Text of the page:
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Action in the Workplace

This section contains information on actions that can be taken to enhance accessibility and opportunities for people with disabilities in the workplace and is intended to facilitate learning by highlighting good practice.

Technology and Adjustments

National Council for the Blind Ireland - Technology and Adjustments which Improve Access to Employment

The Employment Equality Act asks us to make reasonable accommodation to overcome the limitations imposed by a person's disability. What is required varies from person to person, so ask your employee what he/she needs. He/She is usually the expert on how to manage the disability.

Accommodations vary from the simple:

  • A dot of silicon on a switch to enable an operator align controls on a machine
  • A thick felt tip marker to make file folders readable
  • Control over the lighting levels by adding desk lamps, dimmer-switches or adjustable blinds.
  • Strategic signs throughout a building should be in Braille and raised letters.


To the more complex:

  • Computer software packages such as a voice synthesiser to read out information on the screen and a magnification system to enlarge the size of text or graphics on screen
  • Specially adapted scanners to transfer printed material onto the computer
  • Electronic Braille displays to enable a person read the screen via a device attached to the computer
  • Extra electrical sockets and a slightly larger workstation to hold additional equipment.

There are also other ways to improve accessibility in the workplace:

Instead of sending handwritten notes between supervisors and employees or among colleagues, voice or e-mail messages can usually be sent, or if neither of these is available, and inexpensive tape recorder can be used.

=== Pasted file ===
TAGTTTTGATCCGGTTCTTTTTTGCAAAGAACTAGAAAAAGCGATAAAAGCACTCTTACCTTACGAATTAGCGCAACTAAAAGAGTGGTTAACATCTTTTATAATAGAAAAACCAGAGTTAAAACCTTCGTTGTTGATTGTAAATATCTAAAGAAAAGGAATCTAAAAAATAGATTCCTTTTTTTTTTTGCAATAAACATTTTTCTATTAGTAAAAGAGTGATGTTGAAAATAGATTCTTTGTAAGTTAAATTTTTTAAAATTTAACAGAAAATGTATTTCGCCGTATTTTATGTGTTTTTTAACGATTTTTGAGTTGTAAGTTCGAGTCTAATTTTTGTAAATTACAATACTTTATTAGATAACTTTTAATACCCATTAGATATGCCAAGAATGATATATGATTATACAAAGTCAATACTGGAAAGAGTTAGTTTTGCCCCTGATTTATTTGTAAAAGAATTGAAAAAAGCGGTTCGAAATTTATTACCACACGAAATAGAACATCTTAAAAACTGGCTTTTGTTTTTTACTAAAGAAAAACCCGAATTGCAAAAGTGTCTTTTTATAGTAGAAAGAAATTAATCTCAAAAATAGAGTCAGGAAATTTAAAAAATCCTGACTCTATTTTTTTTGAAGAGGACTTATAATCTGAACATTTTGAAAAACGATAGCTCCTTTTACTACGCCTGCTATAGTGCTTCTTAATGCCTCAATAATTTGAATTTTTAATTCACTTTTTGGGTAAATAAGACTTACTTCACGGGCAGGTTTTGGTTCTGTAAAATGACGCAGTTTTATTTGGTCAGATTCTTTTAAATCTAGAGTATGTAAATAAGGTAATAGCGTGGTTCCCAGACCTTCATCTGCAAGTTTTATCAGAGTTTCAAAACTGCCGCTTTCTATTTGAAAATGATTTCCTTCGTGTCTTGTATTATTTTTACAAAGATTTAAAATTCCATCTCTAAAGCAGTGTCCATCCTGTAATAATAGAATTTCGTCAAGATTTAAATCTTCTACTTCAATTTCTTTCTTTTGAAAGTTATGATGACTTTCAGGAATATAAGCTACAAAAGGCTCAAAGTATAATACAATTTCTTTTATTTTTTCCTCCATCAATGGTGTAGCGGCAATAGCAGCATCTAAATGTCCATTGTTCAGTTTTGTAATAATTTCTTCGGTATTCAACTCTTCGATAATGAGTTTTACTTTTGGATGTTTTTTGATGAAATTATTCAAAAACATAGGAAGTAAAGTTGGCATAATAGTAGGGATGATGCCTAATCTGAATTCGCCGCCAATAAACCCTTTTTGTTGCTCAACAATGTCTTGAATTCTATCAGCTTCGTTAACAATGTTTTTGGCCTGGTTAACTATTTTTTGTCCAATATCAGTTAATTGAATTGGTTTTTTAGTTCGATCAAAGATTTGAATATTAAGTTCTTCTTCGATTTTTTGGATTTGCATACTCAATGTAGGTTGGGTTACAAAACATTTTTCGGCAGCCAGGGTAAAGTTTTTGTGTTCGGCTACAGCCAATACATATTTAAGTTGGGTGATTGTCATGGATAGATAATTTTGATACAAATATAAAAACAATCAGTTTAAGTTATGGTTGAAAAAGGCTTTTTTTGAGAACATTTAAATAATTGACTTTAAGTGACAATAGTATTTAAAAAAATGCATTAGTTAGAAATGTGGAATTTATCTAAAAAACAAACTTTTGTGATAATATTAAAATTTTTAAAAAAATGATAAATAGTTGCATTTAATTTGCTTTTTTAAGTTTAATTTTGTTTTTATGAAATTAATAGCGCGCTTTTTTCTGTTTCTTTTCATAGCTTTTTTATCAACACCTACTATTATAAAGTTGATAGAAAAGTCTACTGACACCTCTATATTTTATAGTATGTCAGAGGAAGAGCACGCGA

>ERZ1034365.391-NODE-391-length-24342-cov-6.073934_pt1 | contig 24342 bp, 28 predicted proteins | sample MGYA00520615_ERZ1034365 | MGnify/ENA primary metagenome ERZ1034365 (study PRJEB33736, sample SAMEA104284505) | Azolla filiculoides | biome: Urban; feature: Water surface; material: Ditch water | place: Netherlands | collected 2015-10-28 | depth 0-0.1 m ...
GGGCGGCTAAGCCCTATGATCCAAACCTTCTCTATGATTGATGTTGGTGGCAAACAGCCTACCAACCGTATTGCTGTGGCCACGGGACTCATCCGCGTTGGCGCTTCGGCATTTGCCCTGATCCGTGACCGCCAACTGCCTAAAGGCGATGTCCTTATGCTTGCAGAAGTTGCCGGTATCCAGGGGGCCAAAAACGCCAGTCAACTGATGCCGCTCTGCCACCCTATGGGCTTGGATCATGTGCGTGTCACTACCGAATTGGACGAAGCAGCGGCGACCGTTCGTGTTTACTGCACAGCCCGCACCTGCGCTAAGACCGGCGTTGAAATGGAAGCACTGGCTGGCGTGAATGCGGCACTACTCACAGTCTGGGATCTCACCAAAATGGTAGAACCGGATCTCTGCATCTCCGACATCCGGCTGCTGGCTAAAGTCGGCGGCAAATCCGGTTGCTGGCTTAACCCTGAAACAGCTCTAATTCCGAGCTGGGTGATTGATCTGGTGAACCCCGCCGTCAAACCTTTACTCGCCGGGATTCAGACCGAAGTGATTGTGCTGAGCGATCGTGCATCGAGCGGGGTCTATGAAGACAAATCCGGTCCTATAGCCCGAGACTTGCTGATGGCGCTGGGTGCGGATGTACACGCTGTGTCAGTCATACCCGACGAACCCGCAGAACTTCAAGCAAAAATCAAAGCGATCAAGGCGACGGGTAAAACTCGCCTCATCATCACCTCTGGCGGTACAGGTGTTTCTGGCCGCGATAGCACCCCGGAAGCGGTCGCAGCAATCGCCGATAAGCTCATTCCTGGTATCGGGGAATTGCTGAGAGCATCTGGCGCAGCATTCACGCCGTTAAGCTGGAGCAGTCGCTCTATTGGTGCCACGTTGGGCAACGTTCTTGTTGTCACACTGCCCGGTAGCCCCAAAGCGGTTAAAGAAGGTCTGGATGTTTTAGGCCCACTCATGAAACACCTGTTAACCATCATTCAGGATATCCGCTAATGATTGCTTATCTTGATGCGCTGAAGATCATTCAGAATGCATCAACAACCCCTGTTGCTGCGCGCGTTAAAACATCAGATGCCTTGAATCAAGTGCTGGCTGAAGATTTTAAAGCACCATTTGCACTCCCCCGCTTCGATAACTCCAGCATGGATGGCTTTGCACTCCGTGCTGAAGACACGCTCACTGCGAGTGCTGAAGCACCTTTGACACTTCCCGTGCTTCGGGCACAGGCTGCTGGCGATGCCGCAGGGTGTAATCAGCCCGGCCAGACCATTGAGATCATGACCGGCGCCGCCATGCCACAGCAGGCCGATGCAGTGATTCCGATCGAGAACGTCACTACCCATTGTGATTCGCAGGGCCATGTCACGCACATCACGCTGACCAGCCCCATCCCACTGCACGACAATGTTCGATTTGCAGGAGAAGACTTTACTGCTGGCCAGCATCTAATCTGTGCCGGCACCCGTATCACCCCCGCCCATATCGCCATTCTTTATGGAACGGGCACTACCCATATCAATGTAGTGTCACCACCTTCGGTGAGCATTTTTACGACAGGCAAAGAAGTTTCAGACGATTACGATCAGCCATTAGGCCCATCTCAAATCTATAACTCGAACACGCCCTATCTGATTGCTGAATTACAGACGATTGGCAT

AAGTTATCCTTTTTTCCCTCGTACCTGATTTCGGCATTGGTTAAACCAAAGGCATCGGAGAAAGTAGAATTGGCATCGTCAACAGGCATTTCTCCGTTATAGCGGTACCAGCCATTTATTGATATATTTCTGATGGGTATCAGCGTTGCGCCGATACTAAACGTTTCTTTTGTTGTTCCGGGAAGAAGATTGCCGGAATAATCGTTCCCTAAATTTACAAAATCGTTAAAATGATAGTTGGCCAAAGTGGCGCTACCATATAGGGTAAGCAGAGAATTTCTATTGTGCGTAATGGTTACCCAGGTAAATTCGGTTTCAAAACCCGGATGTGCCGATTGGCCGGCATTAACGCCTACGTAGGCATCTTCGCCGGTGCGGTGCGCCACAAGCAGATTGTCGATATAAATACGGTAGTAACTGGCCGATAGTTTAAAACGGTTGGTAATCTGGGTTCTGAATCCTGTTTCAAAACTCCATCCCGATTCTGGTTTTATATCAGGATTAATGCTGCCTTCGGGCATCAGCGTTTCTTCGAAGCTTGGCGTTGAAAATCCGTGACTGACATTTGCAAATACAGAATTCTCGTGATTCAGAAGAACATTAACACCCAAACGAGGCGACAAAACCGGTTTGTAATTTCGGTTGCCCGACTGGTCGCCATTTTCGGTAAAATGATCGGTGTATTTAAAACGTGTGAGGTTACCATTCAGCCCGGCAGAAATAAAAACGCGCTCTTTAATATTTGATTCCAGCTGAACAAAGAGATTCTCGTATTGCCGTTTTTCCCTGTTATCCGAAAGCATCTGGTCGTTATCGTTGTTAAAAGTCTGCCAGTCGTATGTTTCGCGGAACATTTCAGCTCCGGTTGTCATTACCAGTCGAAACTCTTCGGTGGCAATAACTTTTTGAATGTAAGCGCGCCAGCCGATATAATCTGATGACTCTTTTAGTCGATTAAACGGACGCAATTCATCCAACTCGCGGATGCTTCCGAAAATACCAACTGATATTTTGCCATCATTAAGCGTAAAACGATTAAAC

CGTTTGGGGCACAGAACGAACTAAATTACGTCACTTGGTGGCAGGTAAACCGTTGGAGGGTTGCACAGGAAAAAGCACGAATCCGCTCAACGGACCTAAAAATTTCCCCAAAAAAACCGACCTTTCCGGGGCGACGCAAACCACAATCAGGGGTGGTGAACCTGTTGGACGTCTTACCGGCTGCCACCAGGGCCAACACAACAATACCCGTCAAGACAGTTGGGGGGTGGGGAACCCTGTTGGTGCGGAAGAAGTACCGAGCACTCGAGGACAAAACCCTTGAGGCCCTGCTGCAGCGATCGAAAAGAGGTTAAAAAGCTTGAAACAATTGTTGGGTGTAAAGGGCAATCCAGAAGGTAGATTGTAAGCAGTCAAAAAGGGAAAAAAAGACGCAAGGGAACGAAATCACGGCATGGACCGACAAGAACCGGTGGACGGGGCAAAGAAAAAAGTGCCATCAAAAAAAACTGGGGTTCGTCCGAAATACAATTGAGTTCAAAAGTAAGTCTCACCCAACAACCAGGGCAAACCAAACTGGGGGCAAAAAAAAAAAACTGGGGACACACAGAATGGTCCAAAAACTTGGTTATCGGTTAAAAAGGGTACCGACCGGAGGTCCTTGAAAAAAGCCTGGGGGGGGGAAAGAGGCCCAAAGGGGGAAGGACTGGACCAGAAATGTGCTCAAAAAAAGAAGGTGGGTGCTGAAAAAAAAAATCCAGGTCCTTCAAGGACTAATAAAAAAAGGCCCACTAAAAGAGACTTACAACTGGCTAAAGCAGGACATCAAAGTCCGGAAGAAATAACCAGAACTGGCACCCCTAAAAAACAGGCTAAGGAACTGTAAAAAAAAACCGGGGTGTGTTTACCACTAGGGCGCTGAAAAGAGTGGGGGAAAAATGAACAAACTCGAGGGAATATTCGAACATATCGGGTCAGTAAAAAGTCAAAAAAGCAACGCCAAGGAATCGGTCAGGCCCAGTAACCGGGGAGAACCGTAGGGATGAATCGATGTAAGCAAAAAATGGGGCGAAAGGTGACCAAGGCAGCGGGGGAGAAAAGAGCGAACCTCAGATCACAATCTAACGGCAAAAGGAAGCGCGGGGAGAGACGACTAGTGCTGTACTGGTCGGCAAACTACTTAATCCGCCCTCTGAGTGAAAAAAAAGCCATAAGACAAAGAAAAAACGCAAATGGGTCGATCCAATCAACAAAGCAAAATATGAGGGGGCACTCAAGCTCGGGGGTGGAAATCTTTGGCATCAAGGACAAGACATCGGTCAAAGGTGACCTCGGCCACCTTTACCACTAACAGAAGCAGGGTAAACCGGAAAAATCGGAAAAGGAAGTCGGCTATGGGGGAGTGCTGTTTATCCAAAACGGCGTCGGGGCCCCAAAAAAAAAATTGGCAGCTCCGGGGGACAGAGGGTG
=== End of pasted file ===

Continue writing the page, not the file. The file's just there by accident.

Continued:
For a job that requires measuring, weighing, or calculations, many different kinds of measuring and calculating devices are available that 'talk'. These include callipers, scales, tape measures, thermometers, blood pressure cuffs, watches, calculators, money identifiers, and cash registers. For a job that requires travel, a person who is blind may travel with a long cane, a guide dog, or by using electronic travel aids. Some people with low vision use special telescopes to read signs when travelling. Independent travel to a variety of destinations (even remote areas without public transportation) is usually possible. People who are blind or visually impaired are often experienced at finding creative travel solutions.


The price of equipment varies considerable, depending on what the individual employee requires.

However, the Workplace/Equipment Adaptation Scheme, administered by the Department of Social Protection, provides up to  € 6,348.70 to cover the cost of any adaptations needed to accommodate a person with a disability in the workplace.

The following devices could qualify for the Workplace/Equipment Adaptation Grant:

  • Software for text enlargement
  • Braille printers
  • Speech output devices 
  • Special adapted scanners
  • Machines that magnify printed materials (closed circuit televisions), to permit a person who has some usable vision to read memos and books and fill out forms.

The NCBI are available to assess individual requirements and advise both employers and employees on the full range of equipment and accommodations available.


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